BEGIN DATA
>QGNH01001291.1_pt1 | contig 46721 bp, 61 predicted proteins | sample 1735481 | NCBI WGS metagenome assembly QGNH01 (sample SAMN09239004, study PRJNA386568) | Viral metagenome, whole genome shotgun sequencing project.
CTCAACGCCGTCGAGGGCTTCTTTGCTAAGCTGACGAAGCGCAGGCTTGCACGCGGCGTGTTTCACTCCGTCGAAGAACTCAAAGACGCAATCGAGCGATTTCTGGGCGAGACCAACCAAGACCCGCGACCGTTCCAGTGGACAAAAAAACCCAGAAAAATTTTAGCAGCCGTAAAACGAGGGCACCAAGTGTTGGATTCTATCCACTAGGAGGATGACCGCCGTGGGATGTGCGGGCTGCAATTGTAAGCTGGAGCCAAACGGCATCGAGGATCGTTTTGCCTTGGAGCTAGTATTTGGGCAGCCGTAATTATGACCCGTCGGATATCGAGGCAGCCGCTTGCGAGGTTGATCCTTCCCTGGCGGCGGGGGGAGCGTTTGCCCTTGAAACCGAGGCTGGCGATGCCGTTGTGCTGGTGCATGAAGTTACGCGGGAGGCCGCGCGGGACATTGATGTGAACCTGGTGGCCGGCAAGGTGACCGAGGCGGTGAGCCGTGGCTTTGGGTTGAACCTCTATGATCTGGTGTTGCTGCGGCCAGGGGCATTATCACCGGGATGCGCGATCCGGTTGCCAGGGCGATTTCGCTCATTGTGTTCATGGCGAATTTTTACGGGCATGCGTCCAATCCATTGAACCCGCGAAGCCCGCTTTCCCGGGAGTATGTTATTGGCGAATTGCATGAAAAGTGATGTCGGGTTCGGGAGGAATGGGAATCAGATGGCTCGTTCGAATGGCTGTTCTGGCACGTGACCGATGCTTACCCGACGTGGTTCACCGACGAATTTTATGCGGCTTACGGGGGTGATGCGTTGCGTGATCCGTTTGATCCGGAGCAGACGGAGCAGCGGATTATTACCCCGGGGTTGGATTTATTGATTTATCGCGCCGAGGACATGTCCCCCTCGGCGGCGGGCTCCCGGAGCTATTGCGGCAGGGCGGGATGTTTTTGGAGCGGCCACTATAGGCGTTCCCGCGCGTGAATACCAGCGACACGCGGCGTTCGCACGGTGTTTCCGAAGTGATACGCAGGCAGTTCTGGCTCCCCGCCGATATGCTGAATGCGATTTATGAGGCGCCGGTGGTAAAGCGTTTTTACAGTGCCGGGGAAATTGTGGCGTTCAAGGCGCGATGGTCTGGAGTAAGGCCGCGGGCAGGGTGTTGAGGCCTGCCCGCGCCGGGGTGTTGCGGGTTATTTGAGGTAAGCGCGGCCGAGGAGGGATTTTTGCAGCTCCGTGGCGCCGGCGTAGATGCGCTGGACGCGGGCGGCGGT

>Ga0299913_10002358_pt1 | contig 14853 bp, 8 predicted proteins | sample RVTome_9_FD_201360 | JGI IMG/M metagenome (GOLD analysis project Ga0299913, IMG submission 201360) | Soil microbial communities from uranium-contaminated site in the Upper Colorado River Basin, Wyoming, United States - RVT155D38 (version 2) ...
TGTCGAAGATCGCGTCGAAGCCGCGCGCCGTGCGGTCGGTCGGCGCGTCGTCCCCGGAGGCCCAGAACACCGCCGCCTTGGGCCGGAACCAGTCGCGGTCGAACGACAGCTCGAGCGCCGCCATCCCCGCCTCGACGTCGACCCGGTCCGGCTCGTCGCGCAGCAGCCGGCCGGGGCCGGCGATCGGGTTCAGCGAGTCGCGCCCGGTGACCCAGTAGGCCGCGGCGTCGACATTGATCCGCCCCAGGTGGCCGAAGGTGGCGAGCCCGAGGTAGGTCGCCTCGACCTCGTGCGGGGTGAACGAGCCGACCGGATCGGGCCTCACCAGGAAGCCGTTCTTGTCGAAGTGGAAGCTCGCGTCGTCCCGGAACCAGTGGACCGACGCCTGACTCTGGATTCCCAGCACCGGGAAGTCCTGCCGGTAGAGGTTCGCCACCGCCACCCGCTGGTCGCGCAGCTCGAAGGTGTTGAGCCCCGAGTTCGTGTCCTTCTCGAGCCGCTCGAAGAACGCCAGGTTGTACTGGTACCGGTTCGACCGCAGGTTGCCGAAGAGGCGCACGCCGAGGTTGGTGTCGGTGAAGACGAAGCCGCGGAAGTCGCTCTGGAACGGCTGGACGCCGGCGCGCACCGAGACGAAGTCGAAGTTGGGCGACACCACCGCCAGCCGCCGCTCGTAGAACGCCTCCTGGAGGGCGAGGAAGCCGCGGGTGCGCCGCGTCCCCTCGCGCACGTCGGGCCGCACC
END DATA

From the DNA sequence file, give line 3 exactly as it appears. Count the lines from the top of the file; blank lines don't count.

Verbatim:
>Ga0299913_10002358_pt1 | contig 14853 bp, 8 predicted proteins | sample RVTome_9_FD_201360 | JGI IMG/M metagenome (GOLD analysis project Ga0299913, IMG submission 201360) | Soil microbial communities from uranium-contaminated site in the Upper Colorado River Basin, Wyoming, United States - RVT155D38 (version 2) ...